The Supreme Court on Wednesday dismissed a petition for a probe into the killing of Hemant Karkare, head of Maharashtra Police's anti-terrorist squad (ATS), during the 2008 Mumbai terror attack.
The petition wanted an independent fact-finding committee, headed by a sitting or a retired judge of the apex court, to look into the events before Karkare's killing.
A bench of Justice B. Sudershan Reddy and Justice Surinder Singh Nijjar rejected Radhakant Yadav's public interest litigation (PIL) but gave him the liberty to move the high court.
Since Yadav, a three-time Bihar legislator, had moved the Supreme Court under Article 32 of the constitution that deals with citizens' rights, the apex court questioned him on how his fundamental rights had been encroached upon.
Under Article 32 a citizen of India can knock the doors of the apex court for protection of his rights, including the fundamental rights.
The petition "submitted that there was an abject failure of the state of unparalleled magnitude in protecting the citizens of the country from terrorists, including the death of officers like ATS chief Karkare".
The petitioner contended that the entire Mumbai terror attack should not be seen as single episode but two different attacks.
The petitioner pointed to the book "Who Killed Hemant Karkare", authored by former Maharashtra Police chief S.M. Mushrif, which said the government explanation given for the ATS chief's death was not logical and not believable.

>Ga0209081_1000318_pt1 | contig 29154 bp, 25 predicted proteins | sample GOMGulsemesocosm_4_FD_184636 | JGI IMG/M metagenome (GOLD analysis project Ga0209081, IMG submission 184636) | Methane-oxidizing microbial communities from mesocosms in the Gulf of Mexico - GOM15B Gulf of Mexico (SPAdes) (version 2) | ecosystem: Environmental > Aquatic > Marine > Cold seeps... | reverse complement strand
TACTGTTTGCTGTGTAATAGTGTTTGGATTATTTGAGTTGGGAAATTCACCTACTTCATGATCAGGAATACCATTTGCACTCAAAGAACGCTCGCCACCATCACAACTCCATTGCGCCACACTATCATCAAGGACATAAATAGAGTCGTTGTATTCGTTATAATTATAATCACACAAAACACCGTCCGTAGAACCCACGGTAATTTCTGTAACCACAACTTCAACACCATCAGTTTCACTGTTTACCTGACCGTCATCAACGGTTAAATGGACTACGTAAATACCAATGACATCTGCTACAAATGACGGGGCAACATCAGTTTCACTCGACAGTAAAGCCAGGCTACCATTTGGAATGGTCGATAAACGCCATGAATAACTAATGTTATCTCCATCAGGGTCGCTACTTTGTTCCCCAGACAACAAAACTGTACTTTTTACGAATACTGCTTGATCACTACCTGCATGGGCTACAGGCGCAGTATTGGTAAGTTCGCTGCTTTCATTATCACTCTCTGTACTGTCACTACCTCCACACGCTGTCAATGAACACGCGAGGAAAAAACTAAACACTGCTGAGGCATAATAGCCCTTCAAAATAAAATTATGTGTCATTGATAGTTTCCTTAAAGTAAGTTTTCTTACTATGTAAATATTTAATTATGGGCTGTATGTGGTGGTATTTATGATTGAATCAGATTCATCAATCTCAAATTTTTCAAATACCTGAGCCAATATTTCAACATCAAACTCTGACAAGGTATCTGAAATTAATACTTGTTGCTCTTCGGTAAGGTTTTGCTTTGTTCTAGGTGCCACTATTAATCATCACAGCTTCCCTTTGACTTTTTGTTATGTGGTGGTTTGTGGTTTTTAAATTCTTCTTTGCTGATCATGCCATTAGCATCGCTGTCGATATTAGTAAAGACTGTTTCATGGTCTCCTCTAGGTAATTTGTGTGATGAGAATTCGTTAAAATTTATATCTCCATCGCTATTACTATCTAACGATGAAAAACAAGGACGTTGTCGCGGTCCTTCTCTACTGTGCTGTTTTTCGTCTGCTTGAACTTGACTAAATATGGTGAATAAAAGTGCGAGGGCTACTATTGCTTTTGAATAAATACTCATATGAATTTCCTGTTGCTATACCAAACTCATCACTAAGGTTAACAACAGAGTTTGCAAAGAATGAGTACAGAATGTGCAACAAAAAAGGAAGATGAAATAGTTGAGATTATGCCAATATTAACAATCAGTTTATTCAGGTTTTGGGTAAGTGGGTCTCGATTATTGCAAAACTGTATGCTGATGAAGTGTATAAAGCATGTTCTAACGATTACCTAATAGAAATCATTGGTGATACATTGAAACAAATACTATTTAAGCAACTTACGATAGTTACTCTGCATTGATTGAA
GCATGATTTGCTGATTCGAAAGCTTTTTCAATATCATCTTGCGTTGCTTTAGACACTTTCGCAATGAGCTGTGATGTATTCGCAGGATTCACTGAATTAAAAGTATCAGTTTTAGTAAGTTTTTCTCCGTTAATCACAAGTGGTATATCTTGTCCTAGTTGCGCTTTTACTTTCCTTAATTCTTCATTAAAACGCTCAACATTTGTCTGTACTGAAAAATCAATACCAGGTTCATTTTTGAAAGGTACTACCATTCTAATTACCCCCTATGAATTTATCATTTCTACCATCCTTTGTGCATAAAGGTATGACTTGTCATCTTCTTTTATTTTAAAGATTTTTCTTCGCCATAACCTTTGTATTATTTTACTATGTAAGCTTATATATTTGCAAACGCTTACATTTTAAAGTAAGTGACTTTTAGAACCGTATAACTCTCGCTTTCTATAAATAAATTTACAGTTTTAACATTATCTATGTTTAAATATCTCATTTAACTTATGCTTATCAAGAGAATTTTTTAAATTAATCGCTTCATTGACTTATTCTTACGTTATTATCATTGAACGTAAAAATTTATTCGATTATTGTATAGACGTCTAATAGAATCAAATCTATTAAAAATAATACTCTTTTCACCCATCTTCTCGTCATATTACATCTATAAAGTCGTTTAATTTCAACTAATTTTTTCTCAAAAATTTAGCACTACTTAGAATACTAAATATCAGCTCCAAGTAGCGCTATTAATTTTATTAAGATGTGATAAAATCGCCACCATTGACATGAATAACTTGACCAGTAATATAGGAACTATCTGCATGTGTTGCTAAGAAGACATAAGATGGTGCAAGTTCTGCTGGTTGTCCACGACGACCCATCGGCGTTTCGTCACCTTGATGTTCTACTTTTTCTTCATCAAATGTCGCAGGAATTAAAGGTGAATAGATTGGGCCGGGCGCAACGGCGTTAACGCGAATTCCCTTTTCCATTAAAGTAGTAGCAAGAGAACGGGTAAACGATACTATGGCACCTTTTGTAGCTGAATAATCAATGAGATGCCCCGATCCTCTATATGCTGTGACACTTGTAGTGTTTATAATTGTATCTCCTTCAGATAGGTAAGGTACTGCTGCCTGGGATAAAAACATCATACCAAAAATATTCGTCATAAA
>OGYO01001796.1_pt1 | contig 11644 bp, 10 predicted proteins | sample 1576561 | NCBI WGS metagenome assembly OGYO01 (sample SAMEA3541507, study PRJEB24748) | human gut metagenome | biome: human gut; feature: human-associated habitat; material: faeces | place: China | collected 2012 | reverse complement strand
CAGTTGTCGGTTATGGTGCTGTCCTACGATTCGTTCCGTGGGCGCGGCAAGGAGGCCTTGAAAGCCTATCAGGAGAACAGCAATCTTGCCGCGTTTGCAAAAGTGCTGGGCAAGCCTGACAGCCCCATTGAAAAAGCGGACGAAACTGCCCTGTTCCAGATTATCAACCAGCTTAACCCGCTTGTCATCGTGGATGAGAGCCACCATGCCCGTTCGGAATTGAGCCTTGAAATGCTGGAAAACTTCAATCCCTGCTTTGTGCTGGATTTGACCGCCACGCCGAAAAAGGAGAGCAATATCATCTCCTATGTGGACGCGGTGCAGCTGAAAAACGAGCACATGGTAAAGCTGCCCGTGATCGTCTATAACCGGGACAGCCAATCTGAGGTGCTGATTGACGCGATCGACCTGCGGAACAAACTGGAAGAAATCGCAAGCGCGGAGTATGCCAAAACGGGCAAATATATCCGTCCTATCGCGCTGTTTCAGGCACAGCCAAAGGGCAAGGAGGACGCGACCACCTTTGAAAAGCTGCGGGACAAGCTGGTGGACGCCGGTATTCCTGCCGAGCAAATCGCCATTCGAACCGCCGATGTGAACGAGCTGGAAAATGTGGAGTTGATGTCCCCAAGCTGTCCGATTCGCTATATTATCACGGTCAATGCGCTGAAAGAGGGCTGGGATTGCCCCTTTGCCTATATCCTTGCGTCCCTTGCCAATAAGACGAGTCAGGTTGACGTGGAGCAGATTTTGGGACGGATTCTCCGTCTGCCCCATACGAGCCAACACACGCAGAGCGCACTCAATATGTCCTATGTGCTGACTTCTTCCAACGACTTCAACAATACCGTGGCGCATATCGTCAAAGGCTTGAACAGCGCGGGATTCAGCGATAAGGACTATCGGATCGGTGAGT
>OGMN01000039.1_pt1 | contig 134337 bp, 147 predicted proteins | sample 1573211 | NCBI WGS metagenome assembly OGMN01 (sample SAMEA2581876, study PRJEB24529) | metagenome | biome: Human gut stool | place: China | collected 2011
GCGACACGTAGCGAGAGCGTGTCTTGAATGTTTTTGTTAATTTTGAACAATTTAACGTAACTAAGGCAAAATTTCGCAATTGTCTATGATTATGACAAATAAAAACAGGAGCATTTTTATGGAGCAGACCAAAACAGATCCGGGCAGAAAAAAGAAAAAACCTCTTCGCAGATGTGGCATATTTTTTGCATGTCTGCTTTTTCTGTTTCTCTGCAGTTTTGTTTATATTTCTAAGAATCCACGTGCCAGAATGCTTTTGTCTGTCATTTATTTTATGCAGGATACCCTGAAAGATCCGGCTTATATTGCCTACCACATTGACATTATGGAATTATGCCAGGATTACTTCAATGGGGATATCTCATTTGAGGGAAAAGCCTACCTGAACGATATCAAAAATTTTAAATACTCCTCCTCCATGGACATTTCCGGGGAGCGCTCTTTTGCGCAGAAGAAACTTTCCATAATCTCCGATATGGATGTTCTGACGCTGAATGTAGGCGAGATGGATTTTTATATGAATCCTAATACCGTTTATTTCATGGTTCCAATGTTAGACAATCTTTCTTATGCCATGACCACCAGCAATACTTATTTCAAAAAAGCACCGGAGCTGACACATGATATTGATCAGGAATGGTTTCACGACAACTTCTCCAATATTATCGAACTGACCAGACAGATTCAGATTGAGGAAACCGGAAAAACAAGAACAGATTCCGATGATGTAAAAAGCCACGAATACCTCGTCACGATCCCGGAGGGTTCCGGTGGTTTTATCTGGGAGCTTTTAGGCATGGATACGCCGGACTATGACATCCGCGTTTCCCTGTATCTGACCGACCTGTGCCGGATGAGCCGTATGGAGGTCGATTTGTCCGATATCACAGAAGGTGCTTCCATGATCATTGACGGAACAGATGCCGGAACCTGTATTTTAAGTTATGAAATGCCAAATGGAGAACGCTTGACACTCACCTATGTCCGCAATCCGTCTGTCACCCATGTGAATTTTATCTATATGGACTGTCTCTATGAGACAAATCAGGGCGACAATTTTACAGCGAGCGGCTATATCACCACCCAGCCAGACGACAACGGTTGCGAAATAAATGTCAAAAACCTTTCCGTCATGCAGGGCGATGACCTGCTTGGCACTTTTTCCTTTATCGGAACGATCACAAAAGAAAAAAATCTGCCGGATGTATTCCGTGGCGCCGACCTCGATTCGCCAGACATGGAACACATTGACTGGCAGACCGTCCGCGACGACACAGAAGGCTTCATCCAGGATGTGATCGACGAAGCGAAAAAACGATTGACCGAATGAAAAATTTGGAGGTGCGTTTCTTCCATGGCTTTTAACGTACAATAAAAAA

He said the R.D. Pradhan Committee, headed by a former senior bureaucrat, was set up by the state government to give a report on various aspects of the Mumbai attack but it did not receive cooperation from various authorities.
Yadav said that Karkare investigated and exposed the plot of “right wing terror groups” who were responsible for several blasts between 2003 and 2008.
Karkare came to know about the involvement of political and religious leaders and was "only inches away from arresting some of them" before his killing, the petitioner claimed.
The petitioner also claimed that the Research and Analysis Wing, India's external intelligence agency, had sent the Intelligence Bureau precise and actionable information about the Mumbai attack but it was not passed on to Maharashtra police.